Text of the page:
Learning exactly how to control your dreams is a crucial part of lucid dreaming. It is not enough to merely recognize when you are dreaming - you must learn the laws of the dream world! This is the really fun part...
You can learn how to do anything in your virtual reality dream world by using certain techniques and playing with what works best for you. So, without further delay, let's look at some of the most popular lucid dream themes.
When they first learn how to lucid dream, most people go flying. It's a very common desire and I'm sure every lucid dreamer has done it at some point.
However, flying dreams are not always easy to control. It's not normal to fly in real life so when you try to have flying dreams, the conscious brain can have trouble believing it.
You might find you can only get so high - or you convince yourself you will fall. This is not a physical problem, but a mental one.
Think of the movie The Matrix, when Morpheus asks Neo how he beat him in a virtual reality fight. Was it because he was stronger, faster, or fitter in the simulated world? No. It was because he truly believed he was better. It's the same concept in lucid dreams!
To nurture this belief and have wonderful flying dreams, start by hopping or bouncing along the dreamscape, gradually allowing yourself to get higher. Remember that it's a dream and you can't get hurt. With practice, you will soon be soaring above the clouds and flying over cities like Superman!
If you want, you can use a flying aid. This can be anything from a jet pack to giant wings, or even sitting on the back of a dragon!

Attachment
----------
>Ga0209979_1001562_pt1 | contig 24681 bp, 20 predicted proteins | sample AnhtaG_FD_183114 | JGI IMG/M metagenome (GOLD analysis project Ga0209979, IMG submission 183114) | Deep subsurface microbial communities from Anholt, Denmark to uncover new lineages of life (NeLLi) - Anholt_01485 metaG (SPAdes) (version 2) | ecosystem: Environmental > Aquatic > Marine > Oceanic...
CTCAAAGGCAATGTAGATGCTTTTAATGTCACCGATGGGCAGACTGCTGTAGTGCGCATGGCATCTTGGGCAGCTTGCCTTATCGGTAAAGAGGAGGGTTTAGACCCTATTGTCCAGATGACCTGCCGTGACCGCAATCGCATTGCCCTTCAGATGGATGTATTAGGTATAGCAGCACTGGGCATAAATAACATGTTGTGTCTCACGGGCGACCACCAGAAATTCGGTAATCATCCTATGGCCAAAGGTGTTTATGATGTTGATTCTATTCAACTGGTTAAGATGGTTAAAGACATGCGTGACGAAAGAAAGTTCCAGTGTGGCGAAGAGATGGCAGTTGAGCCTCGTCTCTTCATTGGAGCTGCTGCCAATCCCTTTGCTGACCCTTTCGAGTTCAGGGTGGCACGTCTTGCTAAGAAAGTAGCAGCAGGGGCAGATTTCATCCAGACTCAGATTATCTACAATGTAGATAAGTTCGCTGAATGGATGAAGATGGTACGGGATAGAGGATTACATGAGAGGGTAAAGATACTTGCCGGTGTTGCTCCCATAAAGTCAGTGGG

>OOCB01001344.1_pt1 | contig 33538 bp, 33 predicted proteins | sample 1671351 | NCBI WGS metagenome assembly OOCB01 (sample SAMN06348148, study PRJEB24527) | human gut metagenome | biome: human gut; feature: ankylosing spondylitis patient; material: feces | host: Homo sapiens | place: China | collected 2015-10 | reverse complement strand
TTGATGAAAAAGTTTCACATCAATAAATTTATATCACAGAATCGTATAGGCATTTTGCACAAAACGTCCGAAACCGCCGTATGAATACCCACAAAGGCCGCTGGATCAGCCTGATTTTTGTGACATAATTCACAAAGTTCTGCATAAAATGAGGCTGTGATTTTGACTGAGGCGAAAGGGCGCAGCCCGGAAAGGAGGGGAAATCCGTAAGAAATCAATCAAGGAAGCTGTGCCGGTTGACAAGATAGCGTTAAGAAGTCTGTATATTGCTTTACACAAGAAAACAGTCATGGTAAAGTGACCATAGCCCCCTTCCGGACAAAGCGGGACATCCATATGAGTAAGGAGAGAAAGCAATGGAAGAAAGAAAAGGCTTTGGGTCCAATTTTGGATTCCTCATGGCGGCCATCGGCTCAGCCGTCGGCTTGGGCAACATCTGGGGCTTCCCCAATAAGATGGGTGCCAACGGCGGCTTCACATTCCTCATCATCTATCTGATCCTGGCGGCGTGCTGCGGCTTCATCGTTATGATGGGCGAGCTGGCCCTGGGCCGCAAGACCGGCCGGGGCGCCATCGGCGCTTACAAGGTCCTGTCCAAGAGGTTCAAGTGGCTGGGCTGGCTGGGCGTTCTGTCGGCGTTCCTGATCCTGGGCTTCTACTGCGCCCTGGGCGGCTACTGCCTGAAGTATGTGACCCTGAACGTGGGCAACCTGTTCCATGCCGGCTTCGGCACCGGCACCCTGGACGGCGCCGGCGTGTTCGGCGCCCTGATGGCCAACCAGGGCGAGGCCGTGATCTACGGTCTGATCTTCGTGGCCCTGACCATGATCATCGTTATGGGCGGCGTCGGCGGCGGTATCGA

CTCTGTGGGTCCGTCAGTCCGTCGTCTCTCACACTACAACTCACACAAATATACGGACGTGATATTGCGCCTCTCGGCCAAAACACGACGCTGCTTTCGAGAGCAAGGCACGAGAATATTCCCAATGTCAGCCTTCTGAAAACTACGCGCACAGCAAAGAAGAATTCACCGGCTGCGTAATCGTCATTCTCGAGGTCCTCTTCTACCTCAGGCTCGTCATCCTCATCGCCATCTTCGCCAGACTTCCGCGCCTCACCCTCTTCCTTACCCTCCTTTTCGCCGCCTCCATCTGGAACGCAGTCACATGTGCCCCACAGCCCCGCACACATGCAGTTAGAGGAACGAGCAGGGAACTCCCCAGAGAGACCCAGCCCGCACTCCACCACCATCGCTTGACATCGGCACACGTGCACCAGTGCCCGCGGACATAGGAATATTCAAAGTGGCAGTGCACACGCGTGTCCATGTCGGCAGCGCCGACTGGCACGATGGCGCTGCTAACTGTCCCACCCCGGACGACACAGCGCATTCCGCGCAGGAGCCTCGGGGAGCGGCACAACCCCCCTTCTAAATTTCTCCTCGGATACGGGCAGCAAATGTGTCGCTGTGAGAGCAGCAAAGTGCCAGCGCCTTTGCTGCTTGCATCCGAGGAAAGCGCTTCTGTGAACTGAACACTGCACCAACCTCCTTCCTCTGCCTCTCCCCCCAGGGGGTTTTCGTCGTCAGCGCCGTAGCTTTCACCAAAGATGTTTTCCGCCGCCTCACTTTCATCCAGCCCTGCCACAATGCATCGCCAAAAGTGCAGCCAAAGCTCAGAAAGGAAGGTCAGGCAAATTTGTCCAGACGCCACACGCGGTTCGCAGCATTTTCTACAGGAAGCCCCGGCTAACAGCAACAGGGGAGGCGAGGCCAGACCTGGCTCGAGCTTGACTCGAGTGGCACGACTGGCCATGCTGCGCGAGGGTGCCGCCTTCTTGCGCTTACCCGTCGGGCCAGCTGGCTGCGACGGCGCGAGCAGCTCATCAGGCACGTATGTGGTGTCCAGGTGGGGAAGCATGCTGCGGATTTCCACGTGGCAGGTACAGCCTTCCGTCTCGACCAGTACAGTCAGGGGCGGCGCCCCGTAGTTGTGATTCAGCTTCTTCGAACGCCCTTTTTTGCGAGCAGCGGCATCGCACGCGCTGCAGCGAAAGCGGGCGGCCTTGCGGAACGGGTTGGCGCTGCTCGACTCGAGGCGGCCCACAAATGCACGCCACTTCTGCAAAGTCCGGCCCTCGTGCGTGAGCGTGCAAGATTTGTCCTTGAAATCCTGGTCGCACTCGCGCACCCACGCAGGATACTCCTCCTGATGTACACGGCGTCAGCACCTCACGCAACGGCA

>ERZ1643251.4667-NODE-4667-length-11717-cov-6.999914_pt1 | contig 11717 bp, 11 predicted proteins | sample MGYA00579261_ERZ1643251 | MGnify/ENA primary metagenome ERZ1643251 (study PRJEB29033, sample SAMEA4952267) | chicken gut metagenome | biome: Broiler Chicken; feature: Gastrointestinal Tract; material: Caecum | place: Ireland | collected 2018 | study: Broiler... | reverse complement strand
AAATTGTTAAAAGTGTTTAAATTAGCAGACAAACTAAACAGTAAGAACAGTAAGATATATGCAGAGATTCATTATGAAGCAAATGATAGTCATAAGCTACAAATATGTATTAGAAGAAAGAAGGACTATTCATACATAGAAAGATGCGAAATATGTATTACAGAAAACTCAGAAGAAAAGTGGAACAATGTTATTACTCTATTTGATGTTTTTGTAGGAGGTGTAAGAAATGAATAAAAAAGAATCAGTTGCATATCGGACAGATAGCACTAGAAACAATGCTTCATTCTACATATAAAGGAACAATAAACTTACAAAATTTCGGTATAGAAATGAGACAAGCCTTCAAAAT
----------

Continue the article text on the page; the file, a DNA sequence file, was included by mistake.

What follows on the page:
Making a dream scene morph in front of your eyes can be difficult - mainly because you don't expect it to happen.
Of course, when it comes to knowing how to control your dreams, there is always another way. Lucid dream research has revealed various ways to change the scenery in conscious dreams.
Once, I wanted to eat while lucid but I was in the middle of a field. So I applied some lucid dream logic. I imagined a restaurant standing behind me, and when I turned around a second later, there it was. I went in and ordered a delicious meal for free!
Sometimes, I find a dream door (a door which stands randomly in the middle of the dreamscape) and step through it. Visualize your destination on the other side, or let the dream take you wherever it wants to. You can also try this trick with mirrors, as they often lead to other places in dreams, acting as portals to alternate realities.
The most important thing is to truly believe that the scenery will change. Otherwise you could end up in a battle of logic with your conscious brain. Make it a habit to say to yourself "this is a dream" every now and then so you don't lose lucidity, and you will soon learn that anything is possible.
This is a really easy way to learn how to control your dreams and time travel. Fly up above the clouds so you can no longer see the ground below. Visualize the time and place you want to arrive at, then descend back through the cloud cover. Instant time travel!
Or, step into your own personal time machine. Press all the buttons and tweak all the levers you need to convince yourself you are traveling through time, then step outside again.
Both of these methods also work for changing the scenery and moving to a different point in space - whether you want to travel to a new country, a new planet, or a new universe.